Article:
Avengers: Infinity War is set to continue Marvel Studio’s habit of breaking box office records. With an interesting villain and a “Holy crap” ending that fans will be talking about for years, few can deny the quality of this movie. Even so, the positive aspects of this movie cover up a few glaring plot holes and logical fails.
Why not other forms of population control?
In the movie, Thanos reveals that overpopulation destroyed his planet and believes it will destroy most worlds in the universe. His solution was to kill half of all people with the power of the Infinity Stones which make him a god.
These stones give Thanos the ability to instantly kill half the people in the universe by snapping his fingers. This being the case, why not snap his fingers and make it rain condoms in these worlds? Or make half the universe sterile?
Why not create more land, planets and resources?
The Infinity Stones appear to have no limits. In fact, Thanos was able to crush a planet and use its debris as a weapon before he even retrieved the last stone.
Yet he treats genocide as the only possible solution to imminent destruction when he clearly has the power to postpone that imminent destruction in time to implement a less Hitlery-ey solution (See above.)
Thanos indicates in the movie that mortals are incapable of reigning in their breeding and expansion (which is probably true), but this again discounts the many, many solutions offered by the Infinity Gauntlets and his divine powers.
It worked on Dormammu
Dr. Strange’s ability to create a 30-second Groundhog Day was destined to cause plot holes in every movie in which Strange appears. For example, he also could have used that stone several times in his own movie before the climax.
One could argue that the power of Thanos greatly exceeded that of Dormammu, but it seems odd that Strange never even tried it. Especially in the scene with Thanos stabbing stark that mirrored Strange’s confrontation with Dormammu.
We also saw that Strange looked into the future and saw only one possible way for The Avengers to “win” (Presumably through a plan that involved giving Thanos the stone,) but again, the movie never explains why such a powerful ability would not work with Thanos.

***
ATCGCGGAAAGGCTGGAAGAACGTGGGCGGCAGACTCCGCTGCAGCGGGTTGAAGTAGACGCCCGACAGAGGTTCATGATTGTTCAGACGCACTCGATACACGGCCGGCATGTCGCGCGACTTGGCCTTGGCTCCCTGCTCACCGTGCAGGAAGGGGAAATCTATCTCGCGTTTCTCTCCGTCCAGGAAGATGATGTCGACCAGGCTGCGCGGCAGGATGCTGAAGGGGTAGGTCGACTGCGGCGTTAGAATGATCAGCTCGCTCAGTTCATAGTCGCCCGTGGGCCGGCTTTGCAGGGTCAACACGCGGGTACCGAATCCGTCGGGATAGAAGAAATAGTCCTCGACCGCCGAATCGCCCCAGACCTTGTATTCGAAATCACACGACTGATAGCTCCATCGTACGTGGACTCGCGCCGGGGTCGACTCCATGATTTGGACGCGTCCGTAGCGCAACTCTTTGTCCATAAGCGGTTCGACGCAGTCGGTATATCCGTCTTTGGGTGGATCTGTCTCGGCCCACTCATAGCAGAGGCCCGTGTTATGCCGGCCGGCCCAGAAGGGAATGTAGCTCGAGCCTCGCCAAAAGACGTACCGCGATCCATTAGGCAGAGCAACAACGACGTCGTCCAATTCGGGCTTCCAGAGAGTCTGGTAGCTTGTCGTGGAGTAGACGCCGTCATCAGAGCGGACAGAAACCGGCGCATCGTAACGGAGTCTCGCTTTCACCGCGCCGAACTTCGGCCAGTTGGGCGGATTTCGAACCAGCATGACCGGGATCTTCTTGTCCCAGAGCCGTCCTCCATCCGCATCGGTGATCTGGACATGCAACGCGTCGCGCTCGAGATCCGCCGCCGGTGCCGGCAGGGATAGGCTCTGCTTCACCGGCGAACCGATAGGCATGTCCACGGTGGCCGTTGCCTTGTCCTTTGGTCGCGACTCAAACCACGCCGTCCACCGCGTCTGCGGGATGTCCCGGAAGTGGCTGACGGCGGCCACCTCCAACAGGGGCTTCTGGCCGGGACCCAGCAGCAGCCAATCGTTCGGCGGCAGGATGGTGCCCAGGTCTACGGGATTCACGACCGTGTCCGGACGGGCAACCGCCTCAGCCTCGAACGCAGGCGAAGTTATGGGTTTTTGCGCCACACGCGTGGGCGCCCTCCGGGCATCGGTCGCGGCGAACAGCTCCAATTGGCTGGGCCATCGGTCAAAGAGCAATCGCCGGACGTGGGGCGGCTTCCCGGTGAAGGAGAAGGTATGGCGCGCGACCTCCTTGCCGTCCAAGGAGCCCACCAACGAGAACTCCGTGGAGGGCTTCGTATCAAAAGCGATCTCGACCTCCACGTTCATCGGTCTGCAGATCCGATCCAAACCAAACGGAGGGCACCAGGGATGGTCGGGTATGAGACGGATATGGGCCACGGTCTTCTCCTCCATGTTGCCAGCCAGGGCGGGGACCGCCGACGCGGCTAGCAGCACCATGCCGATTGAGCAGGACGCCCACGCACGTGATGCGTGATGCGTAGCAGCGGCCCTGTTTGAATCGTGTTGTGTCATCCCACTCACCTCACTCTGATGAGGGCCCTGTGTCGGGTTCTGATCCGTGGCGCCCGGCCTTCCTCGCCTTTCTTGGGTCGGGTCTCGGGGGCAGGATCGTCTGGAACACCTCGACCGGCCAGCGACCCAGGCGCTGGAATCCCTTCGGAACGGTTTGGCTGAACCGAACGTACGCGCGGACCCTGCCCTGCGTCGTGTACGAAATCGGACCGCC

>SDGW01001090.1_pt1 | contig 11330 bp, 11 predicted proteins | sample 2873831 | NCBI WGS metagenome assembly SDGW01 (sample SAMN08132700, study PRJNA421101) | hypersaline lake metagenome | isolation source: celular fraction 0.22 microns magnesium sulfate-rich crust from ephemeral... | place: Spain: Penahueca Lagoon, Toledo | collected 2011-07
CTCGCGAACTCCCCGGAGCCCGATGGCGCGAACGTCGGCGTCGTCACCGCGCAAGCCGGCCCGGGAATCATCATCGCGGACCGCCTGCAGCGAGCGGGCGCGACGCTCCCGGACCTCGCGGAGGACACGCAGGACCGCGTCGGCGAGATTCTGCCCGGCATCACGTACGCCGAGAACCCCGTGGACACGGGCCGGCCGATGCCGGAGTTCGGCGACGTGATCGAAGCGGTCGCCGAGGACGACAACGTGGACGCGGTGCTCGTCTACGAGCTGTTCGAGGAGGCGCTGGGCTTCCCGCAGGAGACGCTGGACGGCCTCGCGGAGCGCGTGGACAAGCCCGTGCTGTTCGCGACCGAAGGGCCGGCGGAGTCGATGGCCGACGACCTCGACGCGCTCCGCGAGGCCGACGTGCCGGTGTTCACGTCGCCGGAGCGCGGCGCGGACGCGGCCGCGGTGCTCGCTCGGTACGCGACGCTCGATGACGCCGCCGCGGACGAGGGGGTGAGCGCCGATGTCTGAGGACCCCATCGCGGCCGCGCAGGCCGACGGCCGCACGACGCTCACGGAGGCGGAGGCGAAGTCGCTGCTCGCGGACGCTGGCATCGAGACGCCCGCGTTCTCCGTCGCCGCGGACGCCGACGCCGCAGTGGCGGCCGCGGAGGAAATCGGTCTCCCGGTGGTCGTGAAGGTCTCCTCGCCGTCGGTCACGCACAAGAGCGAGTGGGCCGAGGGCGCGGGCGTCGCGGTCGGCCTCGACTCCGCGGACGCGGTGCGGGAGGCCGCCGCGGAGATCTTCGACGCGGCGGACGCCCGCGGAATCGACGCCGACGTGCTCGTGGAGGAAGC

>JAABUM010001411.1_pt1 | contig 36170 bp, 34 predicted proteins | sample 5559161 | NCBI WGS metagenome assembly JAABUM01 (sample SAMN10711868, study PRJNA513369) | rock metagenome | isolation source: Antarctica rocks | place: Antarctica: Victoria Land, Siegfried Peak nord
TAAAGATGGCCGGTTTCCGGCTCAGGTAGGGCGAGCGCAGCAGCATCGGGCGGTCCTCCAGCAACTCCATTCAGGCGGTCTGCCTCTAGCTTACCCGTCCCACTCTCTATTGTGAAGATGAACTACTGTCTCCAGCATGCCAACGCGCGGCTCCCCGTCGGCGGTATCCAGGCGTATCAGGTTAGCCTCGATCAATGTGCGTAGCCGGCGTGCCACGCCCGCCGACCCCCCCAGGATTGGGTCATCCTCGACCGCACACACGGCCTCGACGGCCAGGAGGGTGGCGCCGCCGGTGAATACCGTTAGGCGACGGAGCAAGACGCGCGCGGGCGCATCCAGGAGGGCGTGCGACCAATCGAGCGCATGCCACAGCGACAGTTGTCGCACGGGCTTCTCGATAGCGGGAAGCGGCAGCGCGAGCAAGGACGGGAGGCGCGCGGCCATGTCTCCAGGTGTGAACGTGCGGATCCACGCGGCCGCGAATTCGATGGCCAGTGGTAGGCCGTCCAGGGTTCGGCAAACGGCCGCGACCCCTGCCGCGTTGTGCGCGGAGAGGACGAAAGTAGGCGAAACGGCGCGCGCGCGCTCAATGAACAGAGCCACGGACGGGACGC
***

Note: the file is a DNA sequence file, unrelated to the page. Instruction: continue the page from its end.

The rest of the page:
What makes Gamora so special?
In the movie, Thanos proves his love for Gamora (by throwing her off a cliff, but considering the test requirements it makes sense.) He cried before killing Gamora and the movie built up his feelings for her, even though she betrayed him and tried to kill him.
Yet he didn’t hesitate to torture Nebula, his other daughter. His reasons for torturing Nebula weren’t even to make Nebula talk, but to make Gamora talk. Instead of just torturing Gamora, he tortured Nebula and made Gamora watch.
Did Nebula’s mother cheat on Thanos? Did Thanos choose Gamora as his favorite because she’s just a scrappy dreamer who reminds him so much of himself as a kid? The movie never lets us in on the secret.
Do the worlds he already massacred get halved again?
When explaining his original plan for his home planet, Thanos demonstrated a sense of fairness (although a warped one) when he said his planet’s death lottery would have been completely random with no special consideration for the rich.
But it was established in the show that Thanos’ armies already decimated half the populations of several planets through the years. If his finger-snap genocide of half the population of the universe is truly random, these planets could find their populations reduced to one third.
Furthermore, are these genocides of each planet relative to the populations, or are all the people in the universe lumped in together with no consideration for the populations of their particular planets? If it’s the latter, and the chances of a person on each particular planet dying are measured against the population of the entire universe, then a planet with a population of only a few million could easily find itself wiped out completely if enough planets have populations of several billion or more.
Although the odds of high population planets getting off too easy are low, there are trillions of planets in the universe. Some of these 10-billion population planets would get off with the loss of only one billion simply by luck of the draw, still doomed to their supposed starvation deaths.
Unless they just moved to one of those planets Thanos wiped out completely with poor planning.